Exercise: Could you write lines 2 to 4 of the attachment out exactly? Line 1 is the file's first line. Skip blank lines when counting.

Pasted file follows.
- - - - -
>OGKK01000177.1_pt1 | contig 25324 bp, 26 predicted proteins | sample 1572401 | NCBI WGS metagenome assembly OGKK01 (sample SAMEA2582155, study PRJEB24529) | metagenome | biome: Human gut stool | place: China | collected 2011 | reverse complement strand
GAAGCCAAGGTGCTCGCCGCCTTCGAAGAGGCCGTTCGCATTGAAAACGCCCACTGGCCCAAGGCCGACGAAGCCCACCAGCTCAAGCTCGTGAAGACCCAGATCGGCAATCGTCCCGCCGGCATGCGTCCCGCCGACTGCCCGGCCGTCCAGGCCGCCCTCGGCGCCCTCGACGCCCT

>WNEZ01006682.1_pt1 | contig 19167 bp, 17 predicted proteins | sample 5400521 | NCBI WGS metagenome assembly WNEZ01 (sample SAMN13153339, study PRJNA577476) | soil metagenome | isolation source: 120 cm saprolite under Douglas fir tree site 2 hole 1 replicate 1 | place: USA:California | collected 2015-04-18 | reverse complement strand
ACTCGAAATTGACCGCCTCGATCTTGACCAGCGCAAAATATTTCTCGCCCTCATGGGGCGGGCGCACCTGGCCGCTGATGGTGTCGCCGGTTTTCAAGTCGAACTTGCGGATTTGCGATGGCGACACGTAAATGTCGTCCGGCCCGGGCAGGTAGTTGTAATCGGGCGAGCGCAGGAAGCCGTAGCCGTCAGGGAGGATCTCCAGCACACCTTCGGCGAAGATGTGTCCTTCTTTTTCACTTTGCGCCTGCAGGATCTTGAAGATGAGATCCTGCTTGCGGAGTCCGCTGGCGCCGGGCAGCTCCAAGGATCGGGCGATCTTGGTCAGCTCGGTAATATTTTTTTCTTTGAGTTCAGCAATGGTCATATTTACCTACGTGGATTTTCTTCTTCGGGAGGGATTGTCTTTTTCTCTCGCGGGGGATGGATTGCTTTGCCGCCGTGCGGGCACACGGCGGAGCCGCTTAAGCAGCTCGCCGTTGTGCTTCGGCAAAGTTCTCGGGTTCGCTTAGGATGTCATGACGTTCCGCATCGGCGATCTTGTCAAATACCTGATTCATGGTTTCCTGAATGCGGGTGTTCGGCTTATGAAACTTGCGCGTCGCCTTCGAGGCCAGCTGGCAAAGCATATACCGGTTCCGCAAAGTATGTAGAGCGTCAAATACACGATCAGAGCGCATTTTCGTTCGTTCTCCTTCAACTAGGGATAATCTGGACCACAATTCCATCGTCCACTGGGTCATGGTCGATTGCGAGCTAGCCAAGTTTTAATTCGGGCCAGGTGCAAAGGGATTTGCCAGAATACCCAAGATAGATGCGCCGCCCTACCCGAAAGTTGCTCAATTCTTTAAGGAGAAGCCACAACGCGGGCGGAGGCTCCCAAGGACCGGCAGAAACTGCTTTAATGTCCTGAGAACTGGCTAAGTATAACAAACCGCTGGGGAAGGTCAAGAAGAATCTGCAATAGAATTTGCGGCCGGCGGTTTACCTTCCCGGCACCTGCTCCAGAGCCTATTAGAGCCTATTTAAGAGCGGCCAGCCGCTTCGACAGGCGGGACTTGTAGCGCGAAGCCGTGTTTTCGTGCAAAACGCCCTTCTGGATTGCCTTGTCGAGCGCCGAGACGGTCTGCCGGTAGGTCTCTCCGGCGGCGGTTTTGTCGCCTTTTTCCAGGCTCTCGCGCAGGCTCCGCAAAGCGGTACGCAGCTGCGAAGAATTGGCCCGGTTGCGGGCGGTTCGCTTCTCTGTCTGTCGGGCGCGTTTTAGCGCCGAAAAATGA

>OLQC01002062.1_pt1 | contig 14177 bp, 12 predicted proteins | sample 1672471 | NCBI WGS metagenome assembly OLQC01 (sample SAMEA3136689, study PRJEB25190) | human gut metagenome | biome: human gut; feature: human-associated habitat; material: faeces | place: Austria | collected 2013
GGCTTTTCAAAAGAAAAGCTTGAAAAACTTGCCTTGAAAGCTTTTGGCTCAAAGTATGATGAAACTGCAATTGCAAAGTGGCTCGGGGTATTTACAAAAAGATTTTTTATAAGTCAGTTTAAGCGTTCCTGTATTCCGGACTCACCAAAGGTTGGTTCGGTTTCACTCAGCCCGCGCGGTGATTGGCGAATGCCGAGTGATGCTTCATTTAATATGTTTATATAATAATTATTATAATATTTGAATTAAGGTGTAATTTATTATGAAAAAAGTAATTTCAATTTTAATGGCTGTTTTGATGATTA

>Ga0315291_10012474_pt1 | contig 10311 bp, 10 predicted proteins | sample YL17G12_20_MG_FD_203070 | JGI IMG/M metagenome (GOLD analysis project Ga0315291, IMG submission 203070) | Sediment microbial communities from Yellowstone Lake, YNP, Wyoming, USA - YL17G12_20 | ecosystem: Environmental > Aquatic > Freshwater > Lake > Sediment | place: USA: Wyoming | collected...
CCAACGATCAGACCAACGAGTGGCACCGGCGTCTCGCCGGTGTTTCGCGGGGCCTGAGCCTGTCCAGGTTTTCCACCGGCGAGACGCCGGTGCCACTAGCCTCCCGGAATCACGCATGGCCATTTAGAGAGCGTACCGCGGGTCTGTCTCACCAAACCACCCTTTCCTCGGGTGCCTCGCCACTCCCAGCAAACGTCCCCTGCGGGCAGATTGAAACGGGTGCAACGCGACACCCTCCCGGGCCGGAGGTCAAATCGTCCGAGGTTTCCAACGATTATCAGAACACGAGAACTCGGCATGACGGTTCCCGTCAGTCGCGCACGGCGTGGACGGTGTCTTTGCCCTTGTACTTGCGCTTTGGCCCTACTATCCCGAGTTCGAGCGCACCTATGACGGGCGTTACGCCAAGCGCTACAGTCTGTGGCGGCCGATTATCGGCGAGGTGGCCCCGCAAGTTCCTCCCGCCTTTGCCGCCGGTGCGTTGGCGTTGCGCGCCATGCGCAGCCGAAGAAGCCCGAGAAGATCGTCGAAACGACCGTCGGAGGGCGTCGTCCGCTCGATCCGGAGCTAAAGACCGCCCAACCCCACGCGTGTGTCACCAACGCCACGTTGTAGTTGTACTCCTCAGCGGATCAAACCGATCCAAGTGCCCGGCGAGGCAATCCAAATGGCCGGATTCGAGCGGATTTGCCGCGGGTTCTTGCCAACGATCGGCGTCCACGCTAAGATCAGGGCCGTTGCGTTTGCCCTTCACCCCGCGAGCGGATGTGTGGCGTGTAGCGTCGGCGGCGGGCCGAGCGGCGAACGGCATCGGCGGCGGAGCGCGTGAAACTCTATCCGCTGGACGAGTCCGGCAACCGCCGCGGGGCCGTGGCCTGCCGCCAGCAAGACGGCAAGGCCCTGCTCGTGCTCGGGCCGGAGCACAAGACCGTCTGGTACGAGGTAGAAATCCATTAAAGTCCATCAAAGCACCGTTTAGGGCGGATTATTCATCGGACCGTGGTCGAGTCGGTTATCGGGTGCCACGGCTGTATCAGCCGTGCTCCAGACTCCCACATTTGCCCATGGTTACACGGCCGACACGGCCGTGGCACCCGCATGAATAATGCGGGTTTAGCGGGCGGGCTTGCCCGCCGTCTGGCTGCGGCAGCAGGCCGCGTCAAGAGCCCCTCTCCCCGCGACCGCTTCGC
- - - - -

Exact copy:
GAAGCCAAGGTGCTCGCCGCCTTCGAAGAGGCCGTTCGCATTGAAAACGCCCACTGGCCCAAGGCCGACGAAGCCCACCAGCTCAAGCTCGTGAAGACCCAGATCGGCAATCGTCCCGCCGGCATGCGTCCCGCCGACTGCCCGGCCGTCCAGGCCGCCCTCGGCGCCCTCGACGCCCT

>WNEZ01006682.1_pt1 | contig 19167 bp, 17 predicted proteins | sample 5400521 | NCBI WGS metagenome assembly WNEZ01 (sample SAMN13153339, study PRJNA577476) | soil metagenome | isolation source: 120 cm saprolite under Douglas fir tree site 2 hole 1 replicate 1 | place: USA:California | collected 2015-04-18 | reverse complement strand
ACTCGAAATTGACCGCCTCGATCTTGACCAGCGCAAAATATTTCTCGCCCTCATGGGGCGGGCGCACCTGGCCGCTGATGGTGTCGCCGGTTTTCAAGTCGAACTTGCGGATTTGCGATGGCGACACGTAAATGTCGTCCGGCCCGGGCAGGTAGTTGTAATCGGGCGAGCGCAGGAAGCCGTAGCCGTCAGGGAGGATCTCCAGCACACCTTCGGCGAAGATGTGTCCTTCTTTTTCACTTTGCGCCTGCAGGATCTTGAAGATGAGATCCTGCTTGCGGAGTCCGCTGGCGCCGGGCAGCTCCAAGGATCGGGCGATCTTGGTCAGCTCGGTAATATTTTTTTCTTTGAGTTCAGCAATGGTCATATTTACCTACGTGGATTTTCTTCTTCGGGAGGGATTGTCTTTTTCTCTCGCGGGGGATGGATTGCTTTGCCGCCGTGCGGGCACACGGCGGAGCCGCTTAAGCAGCTCGCCGTTGTGCTTCGGCAAAGTTCTCGGGTTCGCTTAGGATGTCATGACGTTCCGCATCGGCGATCTTGTCAAATACCTGATTCATGGTTTCCTGAATGCGGGTGTTCGGCTTATGAAACTTGCGCGTCGCCTTCGAGGCCAGCTGGCAAAGCATATACCGGTTCCGCAAAGTATGTAGAGCGTCAAATACACGATCAGAGCGCATTTTCGTTCGTTCTCCTTCAACTAGGGATAATCTGGACCACAATTCCATCGTCCACTGGGTCATGGTCGATTGCGAGCTAGCCAAGTTTTAATTCGGGCCAGGTGCAAAGGGATTTGCCAGAATACCCAAGATAGATGCGCCGCCCTACCCGAAAGTTGCTCAATTCTTTAAGGAGAAGCCACAACGCGGGCGGAGGCTCCCAAGGACCGGCAGAAACTGCTTTAATGTCCTGAGAACTGGCTAAGTATAACAAACCGCTGGGGAAGGTCAAGAAGAATCTGCAATAGAATTTGCGGCCGGCGGTTTACCTTCCCGGCACCTGCTCCAGAGCCTATTAGAGCCTATTTAAGAGCGGCCAGCCGCTTCGACAGGCGGGACTTGTAGCGCGAAGCCGTGTTTTCGTGCAAAACGCCCTTCTGGATTGCCTTGTCGAGCGCCGAGACGGTCTGCCGGTAGGTCTCTCCGGCGGCGGTTTTGTCGCCTTTTTCCAGGCTCTCGCGCAGGCTCCGCAAAGCGGTACGCAGCTGCGAAGAATTGGCCCGGTTGCGGGCGGTTCGCTTCTCTGTCTGTCGGGCGCGTTTTAGCGCCGAAAAATGA